3 medium onions, sliced thin

1 cinnamon stick

8 kalamata olives, pitted and halved

8 cracked green olives, pitted and halved

1 large or 3 small preserved lemons

1 cup chicken stock

Juice of ½ lemon

1 tablespoon chopped flat-leaf parsley

Mix garlic, saffron, ginger, paprika, cumin and turmeric together. If not using kosher chicken, add ½ teaspoon salt. Add pepper to taste. Rub chicken with mixture, cover, refrigerate and marinate 3 to 4 hours.

Heat oil in heavy skillet. Add chicken, and brown on all sides. Remove to platter. Add onions to skillet, and cook over medium-low heat about 15 minutes, until lightly browned. Transfer to tagine, if you are using one, or leave in skillet. Add cinnamon stick.

Put chicken on onions. Scatter with olives. Quarter the lemons, remove pulp and cut skin in strips. Scatter over chicken. Mix stock and lemon juice. Pour over chicken.

Cover tagine or skillet. Place over low heat, and cook about 30 minutes, until chicken is done. Scatter parsley on top, and serve.

— New York Times

Nutrition information per serving: 518 calories; 35 g fat (3.4 g saturated); 55 mg cholesterol; 1,160 mg sodium; 19 g carbohydrate; 1.6 g fiber; 4.5 g sugar; 32 g protein

Gemelli with Spinach and Preserved Lemon

Total time: 30 minutes; prep time: 10 minutes; 4 servings

1 stick unsalted butter, divided

1 garlic clove, crushed

½ teaspoon crushed red pepper flakes, divided

¾ cup panko

1 teaspoon finely grated lemon zest

Kosher salt and freshly ground black pepper

12 ounces dried pasta

2 bunches flat-leaf spinach, trimmed, large leaves torn in half (about 8 cups), divided

1 tablespoon (or more) fresh lemon juice

1 tablespoon (or more) thinly sliced preserved lemon peel

2 tablespoons olive oil

Heat oil and 2 tablespoons butter in a large skillet over medium heat until butter is foaming. Add garlic and ¼ teaspoon red pepper flakes; cook, stirring often, until fragrant, about 1 minute. Add panko and cook, stirring often, until panko is golden brown, about 2 minutes. Mix in lemon zest and transfer panko to a paper towel–lined plate; season with salt and pepper. Let cool; set aside. Wipe out skillet.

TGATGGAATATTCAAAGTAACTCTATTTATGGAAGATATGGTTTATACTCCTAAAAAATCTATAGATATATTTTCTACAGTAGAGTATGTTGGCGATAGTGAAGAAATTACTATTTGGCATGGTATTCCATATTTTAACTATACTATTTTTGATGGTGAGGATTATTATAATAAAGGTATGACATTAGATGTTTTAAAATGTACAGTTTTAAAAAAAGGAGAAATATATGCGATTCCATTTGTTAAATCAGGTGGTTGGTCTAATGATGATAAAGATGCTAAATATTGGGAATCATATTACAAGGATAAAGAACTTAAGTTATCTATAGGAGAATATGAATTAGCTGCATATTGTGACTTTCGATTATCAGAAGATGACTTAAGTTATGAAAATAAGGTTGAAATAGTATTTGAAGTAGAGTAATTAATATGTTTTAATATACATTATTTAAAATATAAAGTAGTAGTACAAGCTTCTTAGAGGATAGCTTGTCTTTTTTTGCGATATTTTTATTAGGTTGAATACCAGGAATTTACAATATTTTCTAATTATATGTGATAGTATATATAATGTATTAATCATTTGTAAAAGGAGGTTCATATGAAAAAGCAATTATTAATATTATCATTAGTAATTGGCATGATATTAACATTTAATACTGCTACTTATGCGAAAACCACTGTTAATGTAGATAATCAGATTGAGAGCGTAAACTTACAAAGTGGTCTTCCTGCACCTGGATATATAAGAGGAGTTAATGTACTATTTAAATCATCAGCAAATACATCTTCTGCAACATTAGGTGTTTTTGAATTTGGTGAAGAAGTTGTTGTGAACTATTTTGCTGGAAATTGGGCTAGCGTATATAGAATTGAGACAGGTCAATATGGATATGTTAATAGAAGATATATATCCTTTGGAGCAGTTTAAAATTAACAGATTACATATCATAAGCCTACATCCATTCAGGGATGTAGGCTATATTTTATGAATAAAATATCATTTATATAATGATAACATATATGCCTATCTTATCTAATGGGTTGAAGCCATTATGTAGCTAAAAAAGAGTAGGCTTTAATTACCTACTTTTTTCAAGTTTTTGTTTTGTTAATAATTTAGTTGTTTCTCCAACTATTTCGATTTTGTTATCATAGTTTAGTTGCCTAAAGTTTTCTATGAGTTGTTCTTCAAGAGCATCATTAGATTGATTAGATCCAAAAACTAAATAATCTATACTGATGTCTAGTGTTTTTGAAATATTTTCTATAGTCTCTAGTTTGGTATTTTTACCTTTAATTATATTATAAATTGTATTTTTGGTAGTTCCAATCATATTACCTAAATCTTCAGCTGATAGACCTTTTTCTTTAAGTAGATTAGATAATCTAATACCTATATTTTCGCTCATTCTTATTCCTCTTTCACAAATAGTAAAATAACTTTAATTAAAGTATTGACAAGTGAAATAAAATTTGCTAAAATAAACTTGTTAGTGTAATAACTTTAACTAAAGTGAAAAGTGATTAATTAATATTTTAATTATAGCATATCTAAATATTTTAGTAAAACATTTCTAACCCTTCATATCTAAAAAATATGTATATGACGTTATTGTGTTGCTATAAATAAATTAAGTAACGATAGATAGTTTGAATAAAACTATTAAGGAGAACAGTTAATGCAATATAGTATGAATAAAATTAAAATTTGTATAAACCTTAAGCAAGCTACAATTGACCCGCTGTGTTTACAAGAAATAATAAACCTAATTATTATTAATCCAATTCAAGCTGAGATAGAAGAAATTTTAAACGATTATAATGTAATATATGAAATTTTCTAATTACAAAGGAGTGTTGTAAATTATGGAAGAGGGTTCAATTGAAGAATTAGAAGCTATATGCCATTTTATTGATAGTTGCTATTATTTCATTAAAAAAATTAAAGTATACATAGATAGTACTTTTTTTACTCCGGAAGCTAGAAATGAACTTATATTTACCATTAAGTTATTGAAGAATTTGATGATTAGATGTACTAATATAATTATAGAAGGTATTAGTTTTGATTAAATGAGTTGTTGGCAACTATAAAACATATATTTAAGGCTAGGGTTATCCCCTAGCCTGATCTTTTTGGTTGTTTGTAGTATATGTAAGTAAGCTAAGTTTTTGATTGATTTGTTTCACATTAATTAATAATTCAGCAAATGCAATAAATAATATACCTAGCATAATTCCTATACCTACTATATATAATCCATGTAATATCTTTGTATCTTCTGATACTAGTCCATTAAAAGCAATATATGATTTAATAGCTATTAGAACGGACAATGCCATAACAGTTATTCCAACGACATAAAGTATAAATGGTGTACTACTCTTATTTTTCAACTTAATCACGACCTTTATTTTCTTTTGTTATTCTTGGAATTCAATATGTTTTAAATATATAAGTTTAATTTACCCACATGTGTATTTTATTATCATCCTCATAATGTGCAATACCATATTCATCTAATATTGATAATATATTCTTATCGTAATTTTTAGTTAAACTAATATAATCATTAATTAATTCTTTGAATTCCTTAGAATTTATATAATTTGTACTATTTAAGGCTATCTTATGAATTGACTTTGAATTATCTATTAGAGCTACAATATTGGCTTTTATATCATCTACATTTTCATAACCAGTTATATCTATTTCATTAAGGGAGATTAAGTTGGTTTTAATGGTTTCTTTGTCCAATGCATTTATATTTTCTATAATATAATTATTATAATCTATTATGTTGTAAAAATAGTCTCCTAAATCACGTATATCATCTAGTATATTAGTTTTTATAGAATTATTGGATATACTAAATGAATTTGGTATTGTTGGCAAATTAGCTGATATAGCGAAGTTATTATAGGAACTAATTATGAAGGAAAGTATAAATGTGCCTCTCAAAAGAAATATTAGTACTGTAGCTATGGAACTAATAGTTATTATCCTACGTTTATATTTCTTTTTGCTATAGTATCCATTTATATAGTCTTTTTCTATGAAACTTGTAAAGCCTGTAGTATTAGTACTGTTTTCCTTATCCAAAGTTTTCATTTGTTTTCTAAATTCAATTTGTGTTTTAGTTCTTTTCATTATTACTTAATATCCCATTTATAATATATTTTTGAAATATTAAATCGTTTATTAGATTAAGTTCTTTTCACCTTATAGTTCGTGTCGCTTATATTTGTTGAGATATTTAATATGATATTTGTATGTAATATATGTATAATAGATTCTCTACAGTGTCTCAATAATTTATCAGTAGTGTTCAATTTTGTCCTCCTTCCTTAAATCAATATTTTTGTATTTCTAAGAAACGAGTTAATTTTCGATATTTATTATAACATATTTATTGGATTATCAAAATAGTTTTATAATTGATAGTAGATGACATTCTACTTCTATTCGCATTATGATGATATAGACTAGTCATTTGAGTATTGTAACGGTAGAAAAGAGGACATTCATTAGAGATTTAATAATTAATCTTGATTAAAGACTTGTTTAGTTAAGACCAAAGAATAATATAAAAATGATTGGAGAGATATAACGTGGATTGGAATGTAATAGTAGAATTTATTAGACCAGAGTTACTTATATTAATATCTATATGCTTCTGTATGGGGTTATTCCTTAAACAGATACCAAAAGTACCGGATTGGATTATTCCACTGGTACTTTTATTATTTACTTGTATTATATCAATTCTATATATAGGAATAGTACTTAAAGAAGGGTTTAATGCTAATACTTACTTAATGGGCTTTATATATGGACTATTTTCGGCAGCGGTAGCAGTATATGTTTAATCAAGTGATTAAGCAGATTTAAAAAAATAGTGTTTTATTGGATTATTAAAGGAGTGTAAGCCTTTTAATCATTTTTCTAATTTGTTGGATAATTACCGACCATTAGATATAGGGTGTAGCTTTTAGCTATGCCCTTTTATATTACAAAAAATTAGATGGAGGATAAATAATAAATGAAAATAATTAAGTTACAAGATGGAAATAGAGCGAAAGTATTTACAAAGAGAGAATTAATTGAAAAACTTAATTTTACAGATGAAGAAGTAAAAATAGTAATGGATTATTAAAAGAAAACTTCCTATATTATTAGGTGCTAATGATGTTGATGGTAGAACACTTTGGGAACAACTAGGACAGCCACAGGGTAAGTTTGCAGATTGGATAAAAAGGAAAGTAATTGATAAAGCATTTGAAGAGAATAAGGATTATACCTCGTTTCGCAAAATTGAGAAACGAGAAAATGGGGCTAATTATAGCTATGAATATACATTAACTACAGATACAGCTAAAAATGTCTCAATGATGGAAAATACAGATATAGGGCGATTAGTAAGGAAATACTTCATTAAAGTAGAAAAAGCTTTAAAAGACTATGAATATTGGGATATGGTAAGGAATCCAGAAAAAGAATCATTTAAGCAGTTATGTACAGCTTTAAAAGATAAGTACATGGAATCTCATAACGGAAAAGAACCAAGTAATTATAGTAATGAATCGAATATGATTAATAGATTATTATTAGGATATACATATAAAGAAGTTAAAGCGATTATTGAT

Cook pasta in a large pot of boiling salted water, stirring occasionally, until al dente. Drain.

Meanwhile, heat remaining 6 tablespoons butter in same skillet over medium heat. Cook, swirling skillet occasionally, until butter is brown, about 3 minutes. Add 1 bunch spinach; cook, tossing, until wilted, about 1 minute.

Add pasta to skillet and toss to coat. Add lemon juice, preserved lemon peel, and remaining ¼ teaspoon red pepper flakes and toss to combine; season with salt, pepper, and more lemon juice and preserved lemon peel, if desired. Add remaining spinach and toss until slightly wilted, about 1 minute.

Serve pasta topped with reserved panko.

— www.bonappetit.com

Preserved Lemons

Total time: 30 days; active time: 10 minutes; makes about 1 pint

5 lemons

¼ cup salt, more if desired

Optional mixture:

1 cinnamon stick

3 cloves

5 to 6 coriander seeds

3 to 4 black peppercorns

1 bay leaf

Freshly squeezed lemon juice, if necessary

Sterile 1-pint Mason jar

If you wish to soften the peel, soak the lemons in lukewarm water for 3 days, changing the water daily.

Quarter the lemons from the top to within ½ inch of the bottom, sprinkle salt on the exposed flesh, then reshape the fruit.

Place 1 tablespoon salt on the bottom of the mason jar. Pack in the lemons and push them down, adding more salt, and the optional spices between layers. Press the lemons down to release their juices and to make room for the remaining lemons. (If the juice released from the squashed fruit does not cover them, add freshly squeezed lemon juice — not chemically produced lemon juice and not water.) Leave some air space before sealing the jar.

Let the lemons ripen in a warm place, shaking the jar each day to distribute the salt and juice. Let ripen for 30 days. To use, rinse the lemons, as needed, under running water, removing and discarding the pulp, if desired — and there is no need to refrigerate after opening. Preserved lemons will keep up to a year, and the pickling juice can be used two or three times over the course of a year.

— www.epicurious.com

More tips and more information about making preserved lemons are available at http://bit.ly/2FGaeDC.

— Jennie Geisler can be reached on Twitter: @ETNGeisler.